Edwin Beats as Matthew, a modern day Norman Bates, has by far the hardest job of the cast. He plays a film geek with an obsession with Psycho and your expected mummy issues, but neither the performer nor the audience is given an expected character arc to follow. Instead we get fragments of his crumbling psychosis, which the entire show is filtered through. He lends the role the much-needed ‘nice guy’ element that Anthony Perkins had in the original, though these moments are usually overshadowed by the script’s need for him to act emotionally disturbed or frightened. It’s undoubtedly a brave and immensely watchable performance, despite never adding up to a completely real person. His scenes set amongst the video store resonate best, filled with glimpses of actual humanity. The problem is that these are few and far between, forcing us to latch onto those fragmentary scenes instead.
Donogh Rees often steals the show in what is the most deranged interpretation of ‘mother’ that you can imagine. She’s an oedipal nightmare, stumbling and slurring across the stage. Virginia Frankovich is similarly engaging, amping up the paranoia of Marion 2.0 to frightening levels.
The rest of the cast play a wide variety of characters or tropes to mixed success. Some clichés are better than others, after all. And while the grotesque caricatures peppered on stage are often interesting they occasionally become one-note and repetitive. As a pair of interrogating officers, Kevin Keys and Bryony Skillington are a lot of fun the first time around, but lose steam after repeated appearances. Julia Croft’s psychiatric doctor is far more effective, both comedically and horrifically.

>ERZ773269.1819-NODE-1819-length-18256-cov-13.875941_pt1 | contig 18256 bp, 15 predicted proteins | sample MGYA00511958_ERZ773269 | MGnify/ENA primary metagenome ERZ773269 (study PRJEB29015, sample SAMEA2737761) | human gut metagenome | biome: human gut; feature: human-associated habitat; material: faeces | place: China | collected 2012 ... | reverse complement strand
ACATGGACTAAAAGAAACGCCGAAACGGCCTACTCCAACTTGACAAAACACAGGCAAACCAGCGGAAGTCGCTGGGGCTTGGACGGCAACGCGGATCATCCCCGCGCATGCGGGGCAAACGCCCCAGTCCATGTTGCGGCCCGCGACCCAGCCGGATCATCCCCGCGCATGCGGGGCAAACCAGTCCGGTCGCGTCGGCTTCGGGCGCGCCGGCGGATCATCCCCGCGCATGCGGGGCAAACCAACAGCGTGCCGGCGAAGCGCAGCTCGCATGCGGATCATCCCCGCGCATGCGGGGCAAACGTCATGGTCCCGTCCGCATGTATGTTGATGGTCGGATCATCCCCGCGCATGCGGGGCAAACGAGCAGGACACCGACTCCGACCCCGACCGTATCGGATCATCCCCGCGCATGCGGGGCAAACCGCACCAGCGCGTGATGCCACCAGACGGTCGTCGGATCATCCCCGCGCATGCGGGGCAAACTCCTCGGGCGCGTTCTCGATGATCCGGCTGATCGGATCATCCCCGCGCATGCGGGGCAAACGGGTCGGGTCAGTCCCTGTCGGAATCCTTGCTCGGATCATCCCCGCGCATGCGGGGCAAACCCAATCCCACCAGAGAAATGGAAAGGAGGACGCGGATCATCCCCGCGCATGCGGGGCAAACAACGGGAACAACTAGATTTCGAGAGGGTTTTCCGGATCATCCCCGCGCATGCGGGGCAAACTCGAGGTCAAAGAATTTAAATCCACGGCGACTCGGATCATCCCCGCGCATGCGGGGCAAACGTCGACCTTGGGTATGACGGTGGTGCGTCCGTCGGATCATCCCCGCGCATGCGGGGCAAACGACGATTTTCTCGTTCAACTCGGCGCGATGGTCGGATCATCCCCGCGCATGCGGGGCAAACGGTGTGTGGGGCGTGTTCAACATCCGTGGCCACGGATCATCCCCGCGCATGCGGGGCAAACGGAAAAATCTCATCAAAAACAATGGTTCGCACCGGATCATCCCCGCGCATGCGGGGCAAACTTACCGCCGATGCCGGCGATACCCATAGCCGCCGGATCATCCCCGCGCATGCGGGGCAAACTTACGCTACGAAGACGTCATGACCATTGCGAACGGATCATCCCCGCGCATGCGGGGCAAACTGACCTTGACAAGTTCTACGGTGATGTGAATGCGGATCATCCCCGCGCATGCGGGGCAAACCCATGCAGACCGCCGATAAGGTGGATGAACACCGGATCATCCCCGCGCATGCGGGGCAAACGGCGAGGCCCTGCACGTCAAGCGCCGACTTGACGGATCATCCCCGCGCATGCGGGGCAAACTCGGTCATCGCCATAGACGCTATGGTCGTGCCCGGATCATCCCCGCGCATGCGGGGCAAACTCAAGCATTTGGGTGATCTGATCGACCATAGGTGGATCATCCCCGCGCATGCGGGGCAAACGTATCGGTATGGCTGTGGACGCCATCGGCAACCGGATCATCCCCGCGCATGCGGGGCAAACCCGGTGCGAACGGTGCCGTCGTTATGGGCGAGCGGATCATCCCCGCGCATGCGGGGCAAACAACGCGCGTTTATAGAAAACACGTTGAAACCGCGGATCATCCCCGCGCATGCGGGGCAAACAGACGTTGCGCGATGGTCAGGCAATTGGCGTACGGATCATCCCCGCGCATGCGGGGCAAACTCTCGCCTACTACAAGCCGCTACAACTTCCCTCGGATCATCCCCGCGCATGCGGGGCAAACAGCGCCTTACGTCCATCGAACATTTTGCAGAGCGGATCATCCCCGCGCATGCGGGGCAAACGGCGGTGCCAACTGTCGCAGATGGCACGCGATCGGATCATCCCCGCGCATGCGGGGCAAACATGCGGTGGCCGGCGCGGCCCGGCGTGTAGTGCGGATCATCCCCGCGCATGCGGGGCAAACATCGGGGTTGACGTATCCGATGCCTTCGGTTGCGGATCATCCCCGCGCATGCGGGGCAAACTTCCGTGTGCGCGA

Christine Urquhart does it once again with her impeccable set design. While mostly a bare stage, there are enough versatile set elements to allow for the rapid scene changes and overlaps to play out swiftly. And the shower curtains that close off the side of the stage are a perfect touch, giving us a murky transparent view of the actors offstage. But the real centerpiece is the on-stage shower. While it’s never used quite as effectively as one might hope, featuring rather arbitrarily in the story, its nevertheless impressive.
Rachel Marlow’s lighting design is equally important, guiding us through the multiple layers of narrative or playing up the filmic visuals. While Thomas Press’s sound design might slightly disappoint at first with its lack of Bernard Herrmann influence, it functions perfectly to help relocate us to a trashy ’90s Britain.
Before the show, we are told by a slip of paper that this is “based on a true story” apparently. It’s hard to imagine and feels completely irrelevant and sensationalist. And even if we want to ignore it, throughout the show we are reminded of this loose framing device. I’m curious as to the reasoning behind it because it never seems to serve the text.
As I write this review I still find myself making connections between the original Psycho and Henson’s somewhat baffling metatext. It’s a show that rewards fans of Psycho with knowing laughs and pauses for reflection. Will everyone appreciate the perfect use of the story’s MacGuffin, the deranged reenactments of Janet Leigh’s paranoid driving, or the oft-quoted dialogue? Probably not.
Not Psycho is made with masterful craft and control over its medium. Yet it’s also just as cold—if not colder—than the original, without the benefit of being a prototype of its genre or a truly game-changing response piece. Perhaps the best way to appreciate the show isn’t to approach it like a puzzle needing to be solved, but as an abstract painting full of infinite interpretations, despite having a clear internal logic of its own. At its best Not Psycho doesn’t parody or pull apart the slasher genre, it just embodies it.
Like our very own Hitchcock, Henson is a British import who promises to make a significant impact on the cultural landscape of Auckland theatre. With Not Psycho he makes his most unique and unrestrained mark on our stages yet.